In an earlier post, I defined a tough loss two ways. The official definition is a loss in which the starting pitcher made a quality start – that is, six or more innings with three or fewer runs. The Bill James definition is the same, except that James defines a quality start as having a game score of 50 or higher. In either case, tough losses result from solid pitching combined with anemic run support.

This year’s Tough Loss leaderboard had 457 games spread around 183 pitchers across both leagues. The Dodgers’ Hiroki Kuroda led the league with a whopping eight starts with game scores of 50 or more. He was followed by eight players with six tough losses, including Justin Verlander, Carl Pavano, Roy Oswalt, Rodrigo Lopez, Colby Lewis, Clayton Kershaw, Felix Hernandez, and Tommy Hanson. Kuroda’s Dodgers led the league with 23 tough losses, followed by the Mariners and the Cubs with 22 each.

There were fewer cheap wins, in which a pitcher does not make a quality start but does earn the win. The Cheap Win leaderboard had 248 games and 136 pitchers, led by John Lackey with six and Phil Hughes with 5. Hughes pitched to 18 wins, but Lackey’s six cheap wins were almost half of his 14-win total this year. That really shows what kind of run support he had. The Royals and the Red Sox were tied for first place with 15 team cheap wins each.

Finally, a vulture win is one for the relievers. I define a vulture win as a blown save and a win in the same game, so I searched Baseball Reference for players with blown saves and then looked for the largest number of wins. Tyler Clippard was the clear winner here. In six blown saves, he got 5 vulture wins. Francisco Rodriguez and Jeremy Affeldt each deserve credit, though – each had three blown saves and converted all three for vulture wins. (When I say “converted,” I mean “waited it out for their team to score more runs.”)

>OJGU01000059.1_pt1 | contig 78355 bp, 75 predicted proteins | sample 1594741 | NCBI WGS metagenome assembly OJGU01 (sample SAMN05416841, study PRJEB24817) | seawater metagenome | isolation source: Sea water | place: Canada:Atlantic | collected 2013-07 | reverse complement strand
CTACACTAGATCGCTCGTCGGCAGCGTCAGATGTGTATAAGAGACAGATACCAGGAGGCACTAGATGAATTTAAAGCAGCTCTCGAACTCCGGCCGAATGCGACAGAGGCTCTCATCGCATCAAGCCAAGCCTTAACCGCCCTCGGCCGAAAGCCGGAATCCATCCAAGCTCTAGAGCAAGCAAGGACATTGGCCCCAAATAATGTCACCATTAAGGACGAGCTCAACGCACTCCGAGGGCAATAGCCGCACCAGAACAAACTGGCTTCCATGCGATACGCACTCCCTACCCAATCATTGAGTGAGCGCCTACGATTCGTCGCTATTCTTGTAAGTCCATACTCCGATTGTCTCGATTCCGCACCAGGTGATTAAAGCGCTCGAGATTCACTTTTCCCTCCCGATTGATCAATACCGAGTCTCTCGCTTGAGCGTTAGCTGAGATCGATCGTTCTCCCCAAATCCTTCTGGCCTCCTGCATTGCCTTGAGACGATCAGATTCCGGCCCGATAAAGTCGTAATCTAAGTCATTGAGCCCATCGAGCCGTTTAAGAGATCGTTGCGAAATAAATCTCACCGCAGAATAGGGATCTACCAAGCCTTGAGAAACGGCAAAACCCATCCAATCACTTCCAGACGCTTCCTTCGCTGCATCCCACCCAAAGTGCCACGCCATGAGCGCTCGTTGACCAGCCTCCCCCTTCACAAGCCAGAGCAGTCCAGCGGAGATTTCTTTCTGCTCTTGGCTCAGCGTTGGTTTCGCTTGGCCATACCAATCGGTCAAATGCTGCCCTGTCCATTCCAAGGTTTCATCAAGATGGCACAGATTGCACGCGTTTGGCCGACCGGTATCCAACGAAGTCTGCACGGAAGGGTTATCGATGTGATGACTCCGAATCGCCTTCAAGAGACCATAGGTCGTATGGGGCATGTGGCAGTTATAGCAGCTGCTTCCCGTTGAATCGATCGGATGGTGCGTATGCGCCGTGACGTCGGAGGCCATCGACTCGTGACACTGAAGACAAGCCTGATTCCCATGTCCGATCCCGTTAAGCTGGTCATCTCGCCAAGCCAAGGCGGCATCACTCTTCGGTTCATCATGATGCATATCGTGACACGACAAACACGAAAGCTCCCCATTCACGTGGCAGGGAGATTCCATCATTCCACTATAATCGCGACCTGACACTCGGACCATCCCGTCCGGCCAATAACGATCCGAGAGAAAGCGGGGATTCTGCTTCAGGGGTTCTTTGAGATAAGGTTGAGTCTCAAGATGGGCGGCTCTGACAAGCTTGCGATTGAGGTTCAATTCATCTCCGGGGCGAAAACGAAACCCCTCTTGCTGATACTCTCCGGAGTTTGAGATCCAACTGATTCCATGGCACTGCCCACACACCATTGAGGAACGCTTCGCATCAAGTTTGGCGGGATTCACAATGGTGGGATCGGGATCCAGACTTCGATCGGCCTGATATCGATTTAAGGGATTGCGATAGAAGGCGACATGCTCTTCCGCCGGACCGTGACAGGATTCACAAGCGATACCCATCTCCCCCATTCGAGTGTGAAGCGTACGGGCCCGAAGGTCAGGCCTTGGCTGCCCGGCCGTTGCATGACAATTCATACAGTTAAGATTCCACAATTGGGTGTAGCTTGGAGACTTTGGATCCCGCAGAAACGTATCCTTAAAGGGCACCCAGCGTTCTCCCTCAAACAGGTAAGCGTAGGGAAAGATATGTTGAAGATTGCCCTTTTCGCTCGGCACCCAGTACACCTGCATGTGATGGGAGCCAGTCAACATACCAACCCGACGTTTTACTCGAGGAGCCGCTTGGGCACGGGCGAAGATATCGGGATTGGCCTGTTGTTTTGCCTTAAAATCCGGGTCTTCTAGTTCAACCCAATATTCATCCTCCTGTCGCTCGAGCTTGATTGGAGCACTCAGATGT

## Grand Slam, First Career At-BatJune 15, 2010

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On Saturday, Daniel Nava hit a grand slam in his first at-bat (hitting ninth for Boston). Needless to say, the odds against this are exceedingly long.

So far in 2010, there have been 1786 home runs hit in 73122 Major League Baseball plate appearances, for a rate of about .024 home runs per plate appearance. The American League has a league on-base percentage of .331 and the National League’s OBP is .329. That means that the prospect of any plate appearance ending in an out is (using .330 as the average OBP) .670. The likelihood of the bases being loaded at any point in an inning is the sum of three probabilities – three on base with 0, 1, or 2 outs.

$p[bases loaded, 0 out] = .33*.33*33 = .036$

$p[bases loaded, 1 out] = .33*.33*.33*.67 = .024$

$p[bases loaded, 2 out] = .33*.33*.33*.67*.67 = .016$

$p[bases loaded] = .036 + .024 + .016 = .076$

Note that this slightly overestimates the probability, since it ignores the likelihood of an extra-base hit. Obviously an extra-base hit would increase the chance that three people made it to base but one or more scored, leaving the bases unloaded.

Now, with a home run probability of .024, and a bases loaded probability of .076, the (again, slightly overestimated) probability of a grand slam is about .002, or .2%. That is, about one in every 500 at-bats should be a grand slam.

Since 1920, there have been only 10 people who have hit a home run and had 4 or more RBIs in their first game. The list is here. Of those games, six (including Nava’s) involved any player hitting a grand slam (including three hit by the rookie in his first game – Nava, Kevin Kouzmanoff on September 2, 2006, and Jeremy Hermida on August 31, 2005). Incredibly, both of them hit grand slams in their first career at-bats, with Kouzmanoff in the lineup as the DH in the #8 slot and Hermida pinch-hitting in the #9 spot.

Also interesting is that Hector Luna played with both Kouzmanoff and Hermida when they hit their grand slams, and that in 2009, the Red Sox had no home runs with runners in scoring position by the #9 hitter. Quite a turnaround.

(I should point out that Bill Duggleby also hit a grand slam in his first career at-bat in 1898, but that the searchable data doesn’t go back that far.)

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## Poor Kazmir.October 17, 2008